From Requirements to Tables to Code and Tests

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Revision as of 16:08, 6 February 2009 by Gbcambridge (Talk | contribs)
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It is generally reckoned that the process of getting from requirements to implementation is error prone and expensive. I guess I do not need to elaborate on all of the reasons as they are pretty well known. However, some key reasons are lack of clarity on the part of the user ..incomplete / inadequate requirements and misunderstandings on the part of the developer .. catch-all "else" statements and so on. We then test like crazy to show that what we have done at least satisfies the law of least surprise! Now I want to focus here on the business logic, not the interconnecting tissue. The execution of the business logic delivers the value of our application.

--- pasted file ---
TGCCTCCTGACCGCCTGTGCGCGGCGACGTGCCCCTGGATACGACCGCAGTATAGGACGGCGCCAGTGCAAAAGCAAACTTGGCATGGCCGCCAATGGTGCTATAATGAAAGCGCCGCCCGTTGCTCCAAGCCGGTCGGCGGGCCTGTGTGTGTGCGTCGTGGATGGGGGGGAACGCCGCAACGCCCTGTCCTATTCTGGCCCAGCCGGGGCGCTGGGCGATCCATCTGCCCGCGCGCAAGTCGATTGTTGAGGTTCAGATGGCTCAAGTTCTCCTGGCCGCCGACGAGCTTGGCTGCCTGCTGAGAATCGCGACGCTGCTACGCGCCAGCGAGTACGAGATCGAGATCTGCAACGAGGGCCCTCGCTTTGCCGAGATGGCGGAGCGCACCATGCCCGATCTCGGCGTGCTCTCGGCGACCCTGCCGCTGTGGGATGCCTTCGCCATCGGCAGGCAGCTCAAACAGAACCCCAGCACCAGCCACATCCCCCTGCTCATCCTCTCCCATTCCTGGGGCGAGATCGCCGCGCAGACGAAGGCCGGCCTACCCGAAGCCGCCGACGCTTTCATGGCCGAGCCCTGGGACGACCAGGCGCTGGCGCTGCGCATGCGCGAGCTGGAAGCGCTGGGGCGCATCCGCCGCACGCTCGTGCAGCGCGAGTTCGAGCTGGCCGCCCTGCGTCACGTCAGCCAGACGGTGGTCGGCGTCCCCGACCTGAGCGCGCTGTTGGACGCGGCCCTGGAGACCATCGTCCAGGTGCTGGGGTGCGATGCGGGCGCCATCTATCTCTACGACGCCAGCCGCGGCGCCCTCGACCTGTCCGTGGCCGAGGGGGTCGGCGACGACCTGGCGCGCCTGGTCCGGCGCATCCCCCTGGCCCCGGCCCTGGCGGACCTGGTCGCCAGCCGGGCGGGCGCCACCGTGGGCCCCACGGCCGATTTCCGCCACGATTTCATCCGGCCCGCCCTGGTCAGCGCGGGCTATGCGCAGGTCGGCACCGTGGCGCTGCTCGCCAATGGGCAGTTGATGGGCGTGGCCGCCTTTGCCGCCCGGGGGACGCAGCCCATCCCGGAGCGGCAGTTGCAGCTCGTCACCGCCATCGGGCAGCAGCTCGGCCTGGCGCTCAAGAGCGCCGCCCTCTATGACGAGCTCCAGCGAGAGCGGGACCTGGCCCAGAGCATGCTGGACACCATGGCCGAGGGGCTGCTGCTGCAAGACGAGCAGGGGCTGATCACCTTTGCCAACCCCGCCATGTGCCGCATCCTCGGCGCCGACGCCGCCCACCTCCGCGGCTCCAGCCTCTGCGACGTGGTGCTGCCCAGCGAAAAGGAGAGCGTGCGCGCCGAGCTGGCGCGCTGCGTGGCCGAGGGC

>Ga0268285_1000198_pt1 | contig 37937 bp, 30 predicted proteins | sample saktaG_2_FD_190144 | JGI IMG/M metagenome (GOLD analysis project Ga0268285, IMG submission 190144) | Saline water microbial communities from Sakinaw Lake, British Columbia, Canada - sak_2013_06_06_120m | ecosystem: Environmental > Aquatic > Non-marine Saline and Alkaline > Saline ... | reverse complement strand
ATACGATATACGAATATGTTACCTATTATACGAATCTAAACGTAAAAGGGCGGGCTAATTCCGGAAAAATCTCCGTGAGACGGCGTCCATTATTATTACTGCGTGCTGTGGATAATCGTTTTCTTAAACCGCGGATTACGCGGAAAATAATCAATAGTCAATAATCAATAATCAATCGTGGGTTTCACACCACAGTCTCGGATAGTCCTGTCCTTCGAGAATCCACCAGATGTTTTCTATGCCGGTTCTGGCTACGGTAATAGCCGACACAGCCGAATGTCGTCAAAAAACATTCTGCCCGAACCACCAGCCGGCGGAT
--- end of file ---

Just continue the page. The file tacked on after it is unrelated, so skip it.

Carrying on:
Let's abstract business logic a little. We can imagine that for some circumstance, say evaluation of a client, or a risk, or simply the next step in a process, there are some criteria to be satisfied. Also depending on these criteria there are various, one or more, actions to be performed. It would be convenient to capture the requirements in this form... a list of the criteria, C1, C2,... Cn and a list of Actions. Then for each combination of Criteria we have a selection of Actions. If each of the criteria is a boolean, then we know that there are possibly 2 raised to the nth power of possible criteria combinations to be addressed. This is a big step forward from conventional requirements capture. We can prove completeness! Further, if the requirements are captured in this form then we have an opportunity to largely automate the code generation process. In doing thsi we have massively reduced the gap between the user adn the developer. Some

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